onsdag 1. mars 2017

Testing of custom pipeline components with Moq

Testing of custom pipeline components is not as hard as one might think. If one follows the standard way of testing such component as part of the pipeline where it is used, by running the provided with the BizTalk SDK tool Pipeline.exe, then it is quite possible that unit testing that component will be the last thing one would consider.
Well, that should definitely not be the case - make unit and assembly testing an integral part of your BizTalk development cycle!
In this article I will demonstrate you how easy it is to test a custom pipeline component without any dependency on external tools or even deployment to BizTalk server in a very simple yet very accessible and adoptable manner.

For this purpose I am utilizing one of the most widely used frameworks for mocking, called Moq. I am able to apply it in the case of pipeline components simply because the BizTalk pipeline framework is (thanks God) designed, and implemented, following solid SOA principles for componentization and separation of concern. Basically everything related to pipelines and pipeline components in BizTalk is defined by following the interface pattern. This automatically allows us to apply the principles of mocking by utilizing Moq. This framework gives the possibility to create mocked instances of interfaces and abstract classes with only few lines of code! And the best part of it - it is completely free! Developers all over the world totally love it!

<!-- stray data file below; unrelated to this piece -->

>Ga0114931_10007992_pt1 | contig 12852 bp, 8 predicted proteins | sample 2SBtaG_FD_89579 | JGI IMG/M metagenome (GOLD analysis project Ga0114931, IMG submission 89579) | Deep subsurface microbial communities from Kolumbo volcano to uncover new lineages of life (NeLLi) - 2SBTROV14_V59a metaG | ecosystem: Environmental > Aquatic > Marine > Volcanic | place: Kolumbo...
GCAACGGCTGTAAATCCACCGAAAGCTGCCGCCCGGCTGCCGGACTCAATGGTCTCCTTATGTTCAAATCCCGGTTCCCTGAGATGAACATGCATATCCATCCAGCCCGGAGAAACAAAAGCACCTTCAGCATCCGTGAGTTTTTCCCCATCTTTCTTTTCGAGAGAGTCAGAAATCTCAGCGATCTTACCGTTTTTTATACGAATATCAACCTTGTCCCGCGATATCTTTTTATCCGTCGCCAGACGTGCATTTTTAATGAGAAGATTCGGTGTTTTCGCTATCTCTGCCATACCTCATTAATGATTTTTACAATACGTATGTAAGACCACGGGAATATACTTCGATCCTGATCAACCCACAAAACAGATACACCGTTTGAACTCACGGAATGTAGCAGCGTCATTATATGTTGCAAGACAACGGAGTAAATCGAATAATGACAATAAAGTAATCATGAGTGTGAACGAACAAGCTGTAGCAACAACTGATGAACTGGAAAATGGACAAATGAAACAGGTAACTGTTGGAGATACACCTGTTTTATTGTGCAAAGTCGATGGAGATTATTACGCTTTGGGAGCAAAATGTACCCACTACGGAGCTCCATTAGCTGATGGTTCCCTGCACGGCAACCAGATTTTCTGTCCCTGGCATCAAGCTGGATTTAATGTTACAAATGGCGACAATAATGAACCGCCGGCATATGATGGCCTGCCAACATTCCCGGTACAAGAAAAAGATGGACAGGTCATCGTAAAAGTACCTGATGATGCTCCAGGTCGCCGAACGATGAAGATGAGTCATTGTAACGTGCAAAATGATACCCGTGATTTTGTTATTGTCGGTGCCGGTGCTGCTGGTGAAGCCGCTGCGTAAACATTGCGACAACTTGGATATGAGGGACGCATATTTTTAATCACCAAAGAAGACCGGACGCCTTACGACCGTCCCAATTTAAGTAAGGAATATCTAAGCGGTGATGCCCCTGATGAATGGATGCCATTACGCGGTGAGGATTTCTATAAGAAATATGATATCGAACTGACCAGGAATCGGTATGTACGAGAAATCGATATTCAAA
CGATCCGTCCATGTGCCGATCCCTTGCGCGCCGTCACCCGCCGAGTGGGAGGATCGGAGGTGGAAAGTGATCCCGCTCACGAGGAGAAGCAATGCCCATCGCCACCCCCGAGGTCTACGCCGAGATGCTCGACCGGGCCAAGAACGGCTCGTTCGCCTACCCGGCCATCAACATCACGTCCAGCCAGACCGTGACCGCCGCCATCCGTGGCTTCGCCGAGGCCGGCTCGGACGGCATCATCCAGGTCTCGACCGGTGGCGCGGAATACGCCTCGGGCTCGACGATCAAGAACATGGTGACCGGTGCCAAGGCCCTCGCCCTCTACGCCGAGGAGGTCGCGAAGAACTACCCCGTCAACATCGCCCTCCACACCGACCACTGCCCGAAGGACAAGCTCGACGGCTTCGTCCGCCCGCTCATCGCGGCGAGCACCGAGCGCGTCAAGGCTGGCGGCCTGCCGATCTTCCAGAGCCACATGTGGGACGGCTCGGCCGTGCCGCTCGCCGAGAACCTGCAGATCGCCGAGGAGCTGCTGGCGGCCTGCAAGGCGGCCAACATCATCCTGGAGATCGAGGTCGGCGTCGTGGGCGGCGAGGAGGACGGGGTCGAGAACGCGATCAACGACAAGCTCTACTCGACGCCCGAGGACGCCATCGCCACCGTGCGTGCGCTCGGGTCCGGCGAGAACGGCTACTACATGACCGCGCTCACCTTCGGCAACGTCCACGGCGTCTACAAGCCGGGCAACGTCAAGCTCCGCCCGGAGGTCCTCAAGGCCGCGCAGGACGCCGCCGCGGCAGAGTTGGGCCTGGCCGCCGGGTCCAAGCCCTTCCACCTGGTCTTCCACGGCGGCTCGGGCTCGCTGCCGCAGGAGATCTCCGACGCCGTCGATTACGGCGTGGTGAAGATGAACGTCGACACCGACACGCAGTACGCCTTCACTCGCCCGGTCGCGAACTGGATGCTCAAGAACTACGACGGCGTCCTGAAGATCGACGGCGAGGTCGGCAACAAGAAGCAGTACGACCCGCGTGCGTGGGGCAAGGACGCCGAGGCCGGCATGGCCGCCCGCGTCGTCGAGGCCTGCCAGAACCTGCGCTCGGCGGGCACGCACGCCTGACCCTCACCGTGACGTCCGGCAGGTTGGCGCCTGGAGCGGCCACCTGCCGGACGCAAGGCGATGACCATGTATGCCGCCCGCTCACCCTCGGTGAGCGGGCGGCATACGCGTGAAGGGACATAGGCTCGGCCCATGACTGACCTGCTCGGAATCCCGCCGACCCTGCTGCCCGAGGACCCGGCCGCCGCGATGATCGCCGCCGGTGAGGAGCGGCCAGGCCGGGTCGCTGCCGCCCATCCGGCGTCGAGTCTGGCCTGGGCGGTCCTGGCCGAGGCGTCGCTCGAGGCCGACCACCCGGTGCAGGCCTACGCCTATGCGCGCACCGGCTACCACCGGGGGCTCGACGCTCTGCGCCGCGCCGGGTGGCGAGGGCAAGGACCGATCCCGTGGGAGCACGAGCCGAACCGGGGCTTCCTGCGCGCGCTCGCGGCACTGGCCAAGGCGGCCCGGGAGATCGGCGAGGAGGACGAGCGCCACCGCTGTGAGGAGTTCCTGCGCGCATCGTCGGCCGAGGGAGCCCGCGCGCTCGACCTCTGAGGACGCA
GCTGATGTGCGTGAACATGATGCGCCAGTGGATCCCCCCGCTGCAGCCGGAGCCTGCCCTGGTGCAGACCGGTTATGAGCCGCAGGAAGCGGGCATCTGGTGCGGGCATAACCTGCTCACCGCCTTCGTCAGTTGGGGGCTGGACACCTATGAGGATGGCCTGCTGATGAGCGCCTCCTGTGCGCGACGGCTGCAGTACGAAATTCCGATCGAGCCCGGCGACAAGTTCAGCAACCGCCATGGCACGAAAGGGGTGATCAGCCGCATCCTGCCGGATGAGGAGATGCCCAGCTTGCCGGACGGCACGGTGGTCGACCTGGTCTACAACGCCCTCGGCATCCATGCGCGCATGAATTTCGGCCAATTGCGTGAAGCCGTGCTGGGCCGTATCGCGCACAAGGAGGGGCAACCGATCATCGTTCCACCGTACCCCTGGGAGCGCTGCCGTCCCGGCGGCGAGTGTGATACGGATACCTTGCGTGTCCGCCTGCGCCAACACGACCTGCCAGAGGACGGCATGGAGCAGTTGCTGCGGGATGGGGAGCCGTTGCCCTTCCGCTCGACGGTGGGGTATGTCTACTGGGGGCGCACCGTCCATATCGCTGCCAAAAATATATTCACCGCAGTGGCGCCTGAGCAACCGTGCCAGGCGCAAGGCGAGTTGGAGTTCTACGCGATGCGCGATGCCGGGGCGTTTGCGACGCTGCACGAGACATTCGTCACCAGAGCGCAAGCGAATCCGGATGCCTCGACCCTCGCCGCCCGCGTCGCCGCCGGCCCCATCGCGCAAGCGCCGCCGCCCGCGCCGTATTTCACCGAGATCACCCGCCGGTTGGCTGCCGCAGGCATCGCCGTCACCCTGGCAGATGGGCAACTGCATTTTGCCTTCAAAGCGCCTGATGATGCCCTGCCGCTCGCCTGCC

So how mocking will help us in this case? Well, here is the definition of the main entry point method for a pipeline component defined in the interface IComponent:

IBaseMessage Execute(IPipelineContext pContext, IBaseMessage pInMsg)

The method accepts 2 parameters, both of types interface and returns an object of type interface too. Hence we can create mocks of the parameter objects and set those up in such a way that they behave as if they were passed by the BizTalk runtime. Lets go ahead and demonstrate this with a simple example.

One of the most often examples found on the Net for custom pipeline components is the one about diverting large files from entering the MessageBox database, by saving it to a dedicated location on a disc share and constructing a simple XML mesasage that contains the path to this file. For the demonstration purpose i have enhanced the component to also promote the original name of the file, as if it is used in CBR scenario. The component will return the newly created XML message as a result with the required property promoted.